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Rose-ringed Parakeet
Psittacula krameri (Scopoli 1769)

Also known as: Ring-necked Parakeet

The Rose-ringed Parakeet is native to the Indian subcontinent and the Sudan belt of Africa; it is the only parrot established in Southern California that does not originate from the Neotropics. Naturalized populations in Britain are thought to be of Indian/Asian origin (Morgan 1993); at least some Florida populations are referable to the Indian subspecies manillensis. The subspecific identitiy of Southern California birds is uncertain, although bill coloration (and avicultural trends) suggest they too are of the Asian/Indian subspecies manillensis or borealis. Hardy (1964) documented nesting in a small population in Highland Park but felt that this population had largely vanished by the early 1970s (Hardy 1973).

Populations of this species exist in coastal Los Angles County, mainly in Malibu (especially lower Zuma Canyon), Playa Del Rey, and Westchester. There is a small population in the San Gabriel Valley and scattered reports from other areas. Rose-ringed Parakeets appear to favor areas with numerous tall sycamores, either natural sycamore woodlands in canyon residential areas or sycamores planted as urban shade trees. The population in lower Zuma Canyon has dimished from thirty or more individuals to eleven or fewer since the mid-1980s, perhaps as a result of the establishment of the larger Mitred and Black-hooded Parakeets in the area. The overall population in the greater Los Angeles area is estimated at >< 60 individuals. (Garrett 1997)

The population in the San Gabriel Valley has risen by a few members. Young are present every year, but the lack of significant population growth suggests high mortality. The population in the north coast has disappeared entirely. The large population in Bakersfield were not reported to parrot researchers until after the publication of Garrett 1997, but it has been reported to have been established in 1977 (Sheehey unpubl.). This species has also been reported in Redlands, but researchers have thus far failed to confirm this report (Malcolm pers. comm.). There have only been 4 Rose-ringed Parakeets reported in San Diego (John Martin pers. comm.), but none have been reported as breeding. (Mabb 2002)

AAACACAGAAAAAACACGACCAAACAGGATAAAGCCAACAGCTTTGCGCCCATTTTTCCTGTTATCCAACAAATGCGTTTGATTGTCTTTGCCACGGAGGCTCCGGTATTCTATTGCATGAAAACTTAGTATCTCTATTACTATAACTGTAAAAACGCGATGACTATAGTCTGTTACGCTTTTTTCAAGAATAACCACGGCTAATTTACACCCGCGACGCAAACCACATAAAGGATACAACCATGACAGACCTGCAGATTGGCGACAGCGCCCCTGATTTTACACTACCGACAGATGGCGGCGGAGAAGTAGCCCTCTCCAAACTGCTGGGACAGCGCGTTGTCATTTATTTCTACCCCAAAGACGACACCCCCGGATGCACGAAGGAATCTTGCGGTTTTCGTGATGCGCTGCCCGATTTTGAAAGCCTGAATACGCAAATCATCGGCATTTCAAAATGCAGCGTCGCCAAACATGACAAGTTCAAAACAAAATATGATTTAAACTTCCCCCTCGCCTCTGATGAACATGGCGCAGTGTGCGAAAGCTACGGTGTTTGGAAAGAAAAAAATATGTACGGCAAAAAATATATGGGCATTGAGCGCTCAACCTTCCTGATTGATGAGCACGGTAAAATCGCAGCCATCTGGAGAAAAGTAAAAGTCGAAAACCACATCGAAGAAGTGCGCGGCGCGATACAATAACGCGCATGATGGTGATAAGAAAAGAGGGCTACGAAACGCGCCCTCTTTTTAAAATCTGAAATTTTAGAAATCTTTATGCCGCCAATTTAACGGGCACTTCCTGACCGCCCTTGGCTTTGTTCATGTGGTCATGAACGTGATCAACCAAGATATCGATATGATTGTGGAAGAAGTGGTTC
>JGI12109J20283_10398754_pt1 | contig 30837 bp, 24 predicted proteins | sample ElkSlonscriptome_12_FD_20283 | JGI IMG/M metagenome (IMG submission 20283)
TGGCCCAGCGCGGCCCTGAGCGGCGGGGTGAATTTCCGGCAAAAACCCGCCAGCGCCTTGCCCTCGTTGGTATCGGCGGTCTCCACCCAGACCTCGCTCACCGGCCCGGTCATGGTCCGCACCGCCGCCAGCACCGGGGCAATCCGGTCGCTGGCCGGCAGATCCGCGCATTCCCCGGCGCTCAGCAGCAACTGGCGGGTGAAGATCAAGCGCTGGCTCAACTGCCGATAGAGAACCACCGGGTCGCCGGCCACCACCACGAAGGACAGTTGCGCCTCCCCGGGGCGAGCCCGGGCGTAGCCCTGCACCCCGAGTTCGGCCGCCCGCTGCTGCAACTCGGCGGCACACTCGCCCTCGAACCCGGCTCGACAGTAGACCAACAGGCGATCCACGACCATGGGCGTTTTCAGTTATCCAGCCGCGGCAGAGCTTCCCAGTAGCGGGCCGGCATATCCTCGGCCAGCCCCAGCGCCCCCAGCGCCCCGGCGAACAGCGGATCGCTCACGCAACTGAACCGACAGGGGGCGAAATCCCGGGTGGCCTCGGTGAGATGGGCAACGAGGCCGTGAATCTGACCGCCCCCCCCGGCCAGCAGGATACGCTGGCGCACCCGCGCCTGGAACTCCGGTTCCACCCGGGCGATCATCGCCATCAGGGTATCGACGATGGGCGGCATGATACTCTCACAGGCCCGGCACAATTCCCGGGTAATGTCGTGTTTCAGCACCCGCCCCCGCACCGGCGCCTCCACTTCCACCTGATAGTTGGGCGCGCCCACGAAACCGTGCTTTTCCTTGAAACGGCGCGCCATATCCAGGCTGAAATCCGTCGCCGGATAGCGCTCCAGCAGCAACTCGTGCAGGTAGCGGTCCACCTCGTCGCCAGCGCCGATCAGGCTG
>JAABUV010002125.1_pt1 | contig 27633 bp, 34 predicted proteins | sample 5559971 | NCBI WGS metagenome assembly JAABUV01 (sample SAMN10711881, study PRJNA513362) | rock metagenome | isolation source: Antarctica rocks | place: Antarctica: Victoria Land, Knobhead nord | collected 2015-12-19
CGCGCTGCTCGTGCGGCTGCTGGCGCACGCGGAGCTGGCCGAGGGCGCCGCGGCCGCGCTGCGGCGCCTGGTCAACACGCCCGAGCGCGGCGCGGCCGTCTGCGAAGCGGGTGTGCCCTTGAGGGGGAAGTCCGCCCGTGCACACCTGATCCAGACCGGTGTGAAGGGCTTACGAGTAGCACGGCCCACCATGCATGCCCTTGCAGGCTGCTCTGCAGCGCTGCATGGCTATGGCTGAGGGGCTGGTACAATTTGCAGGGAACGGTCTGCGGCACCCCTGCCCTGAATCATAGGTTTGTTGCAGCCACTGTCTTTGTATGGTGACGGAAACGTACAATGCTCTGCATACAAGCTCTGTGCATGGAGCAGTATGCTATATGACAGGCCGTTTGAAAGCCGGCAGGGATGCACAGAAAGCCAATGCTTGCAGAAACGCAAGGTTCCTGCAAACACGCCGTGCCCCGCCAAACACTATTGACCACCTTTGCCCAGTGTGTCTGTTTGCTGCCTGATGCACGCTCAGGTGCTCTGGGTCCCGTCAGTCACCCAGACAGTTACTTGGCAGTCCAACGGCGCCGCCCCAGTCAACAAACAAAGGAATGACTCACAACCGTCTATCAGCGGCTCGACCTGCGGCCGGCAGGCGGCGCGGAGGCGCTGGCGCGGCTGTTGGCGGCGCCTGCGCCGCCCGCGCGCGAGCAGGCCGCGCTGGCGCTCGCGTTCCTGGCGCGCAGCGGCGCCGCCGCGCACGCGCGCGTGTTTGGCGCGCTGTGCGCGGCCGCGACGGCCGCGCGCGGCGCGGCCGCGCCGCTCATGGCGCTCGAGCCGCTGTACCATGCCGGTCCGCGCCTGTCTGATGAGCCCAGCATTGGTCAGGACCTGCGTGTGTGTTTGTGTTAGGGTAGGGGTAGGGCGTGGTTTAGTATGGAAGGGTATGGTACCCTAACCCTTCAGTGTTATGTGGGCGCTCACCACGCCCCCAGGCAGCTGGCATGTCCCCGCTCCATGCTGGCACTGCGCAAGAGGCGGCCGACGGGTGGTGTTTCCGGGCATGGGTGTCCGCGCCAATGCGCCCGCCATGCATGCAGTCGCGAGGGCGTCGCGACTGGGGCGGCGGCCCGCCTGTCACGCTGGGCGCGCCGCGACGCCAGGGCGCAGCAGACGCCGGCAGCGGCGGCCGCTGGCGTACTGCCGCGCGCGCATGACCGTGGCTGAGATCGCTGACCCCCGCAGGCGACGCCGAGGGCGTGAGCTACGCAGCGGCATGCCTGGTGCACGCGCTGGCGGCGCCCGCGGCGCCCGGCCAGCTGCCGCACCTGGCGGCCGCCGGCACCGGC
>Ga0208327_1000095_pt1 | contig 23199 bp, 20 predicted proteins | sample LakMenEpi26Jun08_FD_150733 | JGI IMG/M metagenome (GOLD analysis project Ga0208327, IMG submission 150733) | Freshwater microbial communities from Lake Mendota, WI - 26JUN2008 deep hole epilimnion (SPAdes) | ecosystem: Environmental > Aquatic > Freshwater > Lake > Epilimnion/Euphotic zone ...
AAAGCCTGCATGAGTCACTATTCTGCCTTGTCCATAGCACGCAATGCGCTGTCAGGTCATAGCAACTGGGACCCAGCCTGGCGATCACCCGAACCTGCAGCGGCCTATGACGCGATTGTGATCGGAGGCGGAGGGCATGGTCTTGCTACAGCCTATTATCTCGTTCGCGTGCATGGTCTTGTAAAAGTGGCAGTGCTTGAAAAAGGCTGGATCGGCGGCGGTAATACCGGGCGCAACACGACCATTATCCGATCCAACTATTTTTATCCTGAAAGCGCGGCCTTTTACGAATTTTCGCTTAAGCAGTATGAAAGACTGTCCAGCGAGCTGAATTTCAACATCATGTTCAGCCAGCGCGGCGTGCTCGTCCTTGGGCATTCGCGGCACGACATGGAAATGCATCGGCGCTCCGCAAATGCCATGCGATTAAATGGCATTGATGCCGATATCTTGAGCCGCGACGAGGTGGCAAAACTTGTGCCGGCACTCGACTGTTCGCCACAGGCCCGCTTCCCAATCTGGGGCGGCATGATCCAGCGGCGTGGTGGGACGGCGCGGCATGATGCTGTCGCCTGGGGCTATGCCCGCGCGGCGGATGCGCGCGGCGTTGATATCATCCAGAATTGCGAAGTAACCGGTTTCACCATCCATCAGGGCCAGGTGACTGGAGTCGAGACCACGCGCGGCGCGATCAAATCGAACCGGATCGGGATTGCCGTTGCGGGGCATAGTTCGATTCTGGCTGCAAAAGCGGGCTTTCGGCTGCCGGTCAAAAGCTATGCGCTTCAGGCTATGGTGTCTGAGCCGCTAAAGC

Though small numbers of Rose-ringed Parakeets have been reported elsewhere in California, the largest population remains the Bakersfield flock. For more information on the Bakersfield flock, visit

Distribution in California: Mainly Los Angles County, especially coast from Malibu to Westchester and Temple City area of San Gabriel Valley (Garrett 1997); at least formerly in Highland Park, Los Angeles County, and San Bernardino vicinity (Hardy 1964, 1973). California birds of unknown subspecies, but almost certainly from the Indian subcontinent and likely manillensis.

Habitat in California: Urban and suburban areas, especially in lower portions of coastal canyons dominated by sycamores, Platanus racemosa (Garrett 1997).

Other Naturalized Locations: Naturalized populations recorded in southern Britain, western Europe, USA, West Indies, and Venezuela. (Forshaw 2006)

Click an image below to view at a larger scale.

Rose-ringed Parakeet (Psittacula krameri)
Photos this page © Bowles/Erickson |

Native Range and Habitat: Northeastern and north-central Africa, Afghanistan, where possibly introduced, and Pakistan to India, Sri Lanka, and Nepal to central Burma. Introduced to Mauritius, South and East Africa, Egypt, areas of Arabia and Middle East, southeastern China, and Singapore.

Occurs in a wide variety of wooded habitats and is successfully colonizing manmade habitats, including irregated palm gardens or plantations in deserts, orchards, and croplands. (Forshaw 2006)

STATUS: Least Concern -- IUCN Red List of Threatened Species. This species has a large range, with an estimated global extent of occurrence of 10,000,000 km 2 . The global population size has not been quantified, but it is believed to be large as the species is described as 'common' in at least parts of its range (del Hoyo et al . 1997). Global population trends have not been quantified, but the species is not believed to approach the thresholds for the population decline criterion of the IUCN Red List (i.e., declining more than 30% in ten years or three generations). For these reasons, the species is evaluated as Least Concern.(BirdLife International).

Citation: BirdLife International 2004. Psittacula krameri . In: IUCN 2006. 2006 IUCN Red List of Threatened Species. < >. Downloaded on 18 January 2007.

For more information, visit the Rose-ringed Parakeet - BirdLife Species Factsheet published by BirdLife International.


Description: Generally green, face, abdomen and under wing-coverts yellowish-green; nape and back of head variably washed with blue; chin, broad cheek-stripe and narrow line from cere to eye black; narrow band to nape pink; upperside of middle tail-feathers blue with greenish-yellow tips, outer feathers green; underside of outer tail-feathers olive-yellowish, middle feathers blackish; bill blackish-red with black tips; iris yellowish-white; feet greenish-grey. Female without black stripe to cheek and pink band to nape; nape variably washed with blue; middle tail-feathers on average shorter. Immatures as female, but bill pale pink; iris grey-white; adult plumage starts to appear at 18 months, completed by 32 months.

Average Length: 15.5 inches

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